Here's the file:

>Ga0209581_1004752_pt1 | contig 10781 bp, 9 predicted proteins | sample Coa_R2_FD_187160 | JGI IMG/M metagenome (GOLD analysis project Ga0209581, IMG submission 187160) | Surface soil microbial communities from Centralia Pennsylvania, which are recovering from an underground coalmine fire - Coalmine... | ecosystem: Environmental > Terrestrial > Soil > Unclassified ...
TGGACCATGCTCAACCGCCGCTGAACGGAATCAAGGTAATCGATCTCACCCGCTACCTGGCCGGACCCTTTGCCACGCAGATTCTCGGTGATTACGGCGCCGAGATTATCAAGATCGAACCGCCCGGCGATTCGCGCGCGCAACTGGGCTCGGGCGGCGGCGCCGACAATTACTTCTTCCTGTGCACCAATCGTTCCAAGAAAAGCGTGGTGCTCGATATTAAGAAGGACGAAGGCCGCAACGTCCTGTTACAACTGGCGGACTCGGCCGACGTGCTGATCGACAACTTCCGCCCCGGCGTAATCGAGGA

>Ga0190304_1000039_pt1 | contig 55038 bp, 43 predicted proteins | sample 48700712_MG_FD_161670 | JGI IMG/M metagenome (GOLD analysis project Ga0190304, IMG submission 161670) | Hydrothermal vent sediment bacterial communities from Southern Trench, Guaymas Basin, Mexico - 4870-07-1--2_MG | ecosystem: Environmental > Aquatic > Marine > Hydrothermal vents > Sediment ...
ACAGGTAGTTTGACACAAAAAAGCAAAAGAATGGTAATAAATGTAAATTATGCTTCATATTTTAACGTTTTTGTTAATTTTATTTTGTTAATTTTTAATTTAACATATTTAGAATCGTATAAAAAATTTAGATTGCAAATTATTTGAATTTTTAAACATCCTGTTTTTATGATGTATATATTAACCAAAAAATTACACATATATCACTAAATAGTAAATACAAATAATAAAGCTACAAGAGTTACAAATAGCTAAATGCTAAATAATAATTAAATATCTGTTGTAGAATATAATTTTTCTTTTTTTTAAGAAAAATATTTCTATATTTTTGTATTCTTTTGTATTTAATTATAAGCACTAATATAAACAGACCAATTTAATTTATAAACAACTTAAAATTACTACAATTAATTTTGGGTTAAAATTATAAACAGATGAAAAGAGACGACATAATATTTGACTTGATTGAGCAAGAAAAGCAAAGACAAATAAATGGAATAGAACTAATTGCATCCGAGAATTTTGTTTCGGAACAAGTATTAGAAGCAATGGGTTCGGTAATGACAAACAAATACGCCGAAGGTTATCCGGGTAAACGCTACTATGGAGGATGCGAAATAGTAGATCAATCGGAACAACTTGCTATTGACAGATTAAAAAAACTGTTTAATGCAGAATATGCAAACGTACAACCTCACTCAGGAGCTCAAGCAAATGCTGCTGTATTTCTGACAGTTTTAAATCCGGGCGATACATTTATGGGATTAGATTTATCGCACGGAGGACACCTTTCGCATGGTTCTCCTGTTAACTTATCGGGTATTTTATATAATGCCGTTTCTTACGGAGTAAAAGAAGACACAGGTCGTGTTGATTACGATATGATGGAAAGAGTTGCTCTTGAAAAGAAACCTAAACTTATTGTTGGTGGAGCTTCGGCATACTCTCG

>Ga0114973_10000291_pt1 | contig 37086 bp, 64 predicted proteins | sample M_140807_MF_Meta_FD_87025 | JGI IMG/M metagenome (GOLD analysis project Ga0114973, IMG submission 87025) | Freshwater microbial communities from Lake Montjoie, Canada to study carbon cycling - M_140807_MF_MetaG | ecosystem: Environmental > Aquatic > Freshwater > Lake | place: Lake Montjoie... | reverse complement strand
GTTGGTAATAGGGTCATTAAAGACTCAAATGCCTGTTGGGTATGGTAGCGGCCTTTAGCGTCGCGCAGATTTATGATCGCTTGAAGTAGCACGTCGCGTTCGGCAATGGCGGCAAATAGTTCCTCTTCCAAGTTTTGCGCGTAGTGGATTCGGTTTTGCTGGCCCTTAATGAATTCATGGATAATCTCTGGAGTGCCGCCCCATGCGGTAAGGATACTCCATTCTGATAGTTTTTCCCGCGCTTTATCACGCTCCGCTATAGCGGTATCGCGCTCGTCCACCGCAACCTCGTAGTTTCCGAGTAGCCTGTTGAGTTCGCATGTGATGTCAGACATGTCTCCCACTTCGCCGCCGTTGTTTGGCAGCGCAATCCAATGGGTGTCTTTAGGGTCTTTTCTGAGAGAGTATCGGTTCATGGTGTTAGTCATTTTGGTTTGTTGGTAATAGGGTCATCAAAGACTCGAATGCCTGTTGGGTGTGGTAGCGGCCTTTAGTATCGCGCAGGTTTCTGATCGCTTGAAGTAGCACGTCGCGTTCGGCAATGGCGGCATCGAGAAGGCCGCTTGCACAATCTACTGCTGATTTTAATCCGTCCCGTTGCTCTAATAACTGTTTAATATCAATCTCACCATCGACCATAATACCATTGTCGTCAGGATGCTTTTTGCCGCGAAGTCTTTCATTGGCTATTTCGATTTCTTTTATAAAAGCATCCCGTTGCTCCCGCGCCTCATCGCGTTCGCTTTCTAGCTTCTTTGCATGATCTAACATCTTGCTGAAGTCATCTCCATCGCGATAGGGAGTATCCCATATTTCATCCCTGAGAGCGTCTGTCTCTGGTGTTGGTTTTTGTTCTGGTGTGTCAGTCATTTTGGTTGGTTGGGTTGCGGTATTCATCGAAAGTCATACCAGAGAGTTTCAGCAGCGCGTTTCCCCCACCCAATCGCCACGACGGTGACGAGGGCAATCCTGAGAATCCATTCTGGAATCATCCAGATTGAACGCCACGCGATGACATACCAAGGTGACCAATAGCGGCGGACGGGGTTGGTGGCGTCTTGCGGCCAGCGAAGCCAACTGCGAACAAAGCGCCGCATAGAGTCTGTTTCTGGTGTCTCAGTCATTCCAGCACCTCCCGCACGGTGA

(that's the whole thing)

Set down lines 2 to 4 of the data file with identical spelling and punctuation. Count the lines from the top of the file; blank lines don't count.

TGGACCATGCTCAACCGCCGCTGAACGGAATCAAGGTAATCGATCTCACCCGCTACCTGGCCGGACCCTTTGCCACGCAGATTCTCGGTGATTACGGCGCCGAGATTATCAAGATCGAACCGCCCGGCGATTCGCGCGCGCAACTGGGCTCGGGCGGCGGCGCCGACAATTACTTCTTCCTGTGCACCAATCGTTCCAAGAAAAGCGTGGTGCTCGATATTAAGAAGGACGAAGGCCGCAACGTCCTGTTACAACTGGCGGACTCGGCCGACGTGCTGATCGACAACTTCCGCCCCGGCGTAATCGAGGA

>Ga0190304_1000039_pt1 | contig 55038 bp, 43 predicted proteins | sample 48700712_MG_FD_161670 | JGI IMG/M metagenome (GOLD analysis project Ga0190304, IMG submission 161670) | Hydrothermal vent sediment bacterial communities from Southern Trench, Guaymas Basin, Mexico - 4870-07-1--2_MG | ecosystem: Environmental > Aquatic > Marine > Hydrothermal vents > Sediment ...
ACAGGTAGTTTGACACAAAAAAGCAAAAGAATGGTAATAAATGTAAATTATGCTTCATATTTTAACGTTTTTGTTAATTTTATTTTGTTAATTTTTAATTTAACATATTTAGAATCGTATAAAAAATTTAGATTGCAAATTATTTGAATTTTTAAACATCCTGTTTTTATGATGTATATATTAACCAAAAAATTACACATATATCACTAAATAGTAAATACAAATAATAAAGCTACAAGAGTTACAAATAGCTAAATGCTAAATAATAATTAAATATCTGTTGTAGAATATAATTTTTCTTTTTTTTAAGAAAAATATTTCTATATTTTTGTATTCTTTTGTATTTAATTATAAGCACTAATATAAACAGACCAATTTAATTTATAAACAACTTAAAATTACTACAATTAATTTTGGGTTAAAATTATAAACAGATGAAAAGAGACGACATAATATTTGACTTGATTGAGCAAGAAAAGCAAAGACAAATAAATGGAATAGAACTAATTGCATCCGAGAATTTTGTTTCGGAACAAGTATTAGAAGCAATGGGTTCGGTAATGACAAACAAATACGCCGAAGGTTATCCGGGTAAACGCTACTATGGAGGATGCGAAATAGTAGATCAATCGGAACAACTTGCTATTGACAGATTAAAAAAACTGTTTAATGCAGAATATGCAAACGTACAACCTCACTCAGGAGCTCAAGCAAATGCTGCTGTATTTCTGACAGTTTTAAATCCGGGCGATACATTTATGGGATTAGATTTATCGCACGGAGGACACCTTTCGCATGGTTCTCCTGTTAACTTATCGGGTATTTTATATAATGCCGTTTCTTACGGAGTAAAAGAAGACACAGGTCGTGTTGATTACGATATGATGGAAAGAGTTGCTCTTGAAAAGAAACCTAAACTTATTGTTGGTGGAGCTTCGGCATACTCTCG